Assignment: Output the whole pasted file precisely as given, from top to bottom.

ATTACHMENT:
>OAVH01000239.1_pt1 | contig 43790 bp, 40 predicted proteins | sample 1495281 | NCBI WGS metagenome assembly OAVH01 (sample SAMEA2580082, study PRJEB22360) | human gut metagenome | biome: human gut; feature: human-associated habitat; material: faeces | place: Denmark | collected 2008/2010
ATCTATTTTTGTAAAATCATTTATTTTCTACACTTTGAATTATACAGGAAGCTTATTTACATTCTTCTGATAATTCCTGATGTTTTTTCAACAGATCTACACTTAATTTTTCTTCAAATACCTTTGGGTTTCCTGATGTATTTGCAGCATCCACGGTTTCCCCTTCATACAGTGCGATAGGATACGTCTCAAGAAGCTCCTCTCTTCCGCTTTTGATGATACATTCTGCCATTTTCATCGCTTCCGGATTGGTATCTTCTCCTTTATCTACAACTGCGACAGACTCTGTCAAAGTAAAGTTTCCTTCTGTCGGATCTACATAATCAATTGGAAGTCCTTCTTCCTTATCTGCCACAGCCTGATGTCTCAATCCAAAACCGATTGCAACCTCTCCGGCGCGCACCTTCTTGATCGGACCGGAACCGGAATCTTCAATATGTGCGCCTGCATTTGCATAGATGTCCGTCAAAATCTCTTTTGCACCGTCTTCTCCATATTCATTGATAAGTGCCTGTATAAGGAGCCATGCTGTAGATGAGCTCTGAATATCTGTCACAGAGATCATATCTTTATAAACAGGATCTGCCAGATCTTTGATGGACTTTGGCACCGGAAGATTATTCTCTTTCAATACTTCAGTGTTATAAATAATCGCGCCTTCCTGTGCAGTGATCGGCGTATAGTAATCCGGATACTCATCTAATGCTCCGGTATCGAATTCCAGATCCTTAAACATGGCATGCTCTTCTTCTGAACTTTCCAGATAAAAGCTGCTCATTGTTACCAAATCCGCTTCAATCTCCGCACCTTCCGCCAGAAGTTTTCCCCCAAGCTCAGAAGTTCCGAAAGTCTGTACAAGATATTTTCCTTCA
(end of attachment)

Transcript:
>OAVH01000239.1_pt1 | contig 43790 bp, 40 predicted proteins | sample 1495281 | NCBI WGS metagenome assembly OAVH01 (sample SAMEA2580082, study PRJEB22360) | human gut metagenome | biome: human gut; feature: human-associated habitat; material: faeces | place: Denmark | collected 2008/2010
ATCTATTTTTGTAAAATCATTTATTTTCTACACTTTGAATTATACAGGAAGCTTATTTACATTCTTCTGATAATTCCTGATGTTTTTTCAACAGATCTACACTTAATTTTTCTTCAAATACCTTTGGGTTTCCTGATGTATTTGCAGCATCCACGGTTTCCCCTTCATACAGTGCGATAGGATACGTCTCAAGAAGCTCCTCTCTTCCGCTTTTGATGATACATTCTGCCATTTTCATCGCTTCCGGATTGGTATCTTCTCCTTTATCTACAACTGCGACAGACTCTGTCAAAGTAAAGTTTCCTTCTGTCGGATCTACATAATCAATTGGAAGTCCTTCTTCCTTATCTGCCACAGCCTGATGTCTCAATCCAAAACCGATTGCAACCTCTCCGGCGCGCACCTTCTTGATCGGACCGGAACCGGAATCTTCAATATGTGCGCCTGCATTTGCATAGATGTCCGTCAAAATCTCTTTTGCACCGTCTTCTCCATATTCATTGATAAGTGCCTGTATAAGGAGCCATGCTGTAGATGAGCTCTGAATATCTGTCACAGAGATCATATCTTTATAAACAGGATCTGCCAGATCTTTGATGGACTTTGGCACCGGAAGATTATTCTCTTTCAATACTTCAGTGTTATAAATAATCGCGCCTTCCTGTGCAGTGATCGGCGTATAGTAATCCGGATACTCATCTAATGCTCCGGTATCGAATTCCAGATCCTTAAACATGGCATGCTCTTCTTCTGAACTTTCCAGATAAAAGCTGCTCATTGTTACCAAATCCGCTTCAATCTCCGCACCTTCCGCCAGAAGTTTTCCCCCAAGCTCAGAAGTTCCGAAAGTCTGTACAAGATATTTTCCTTCA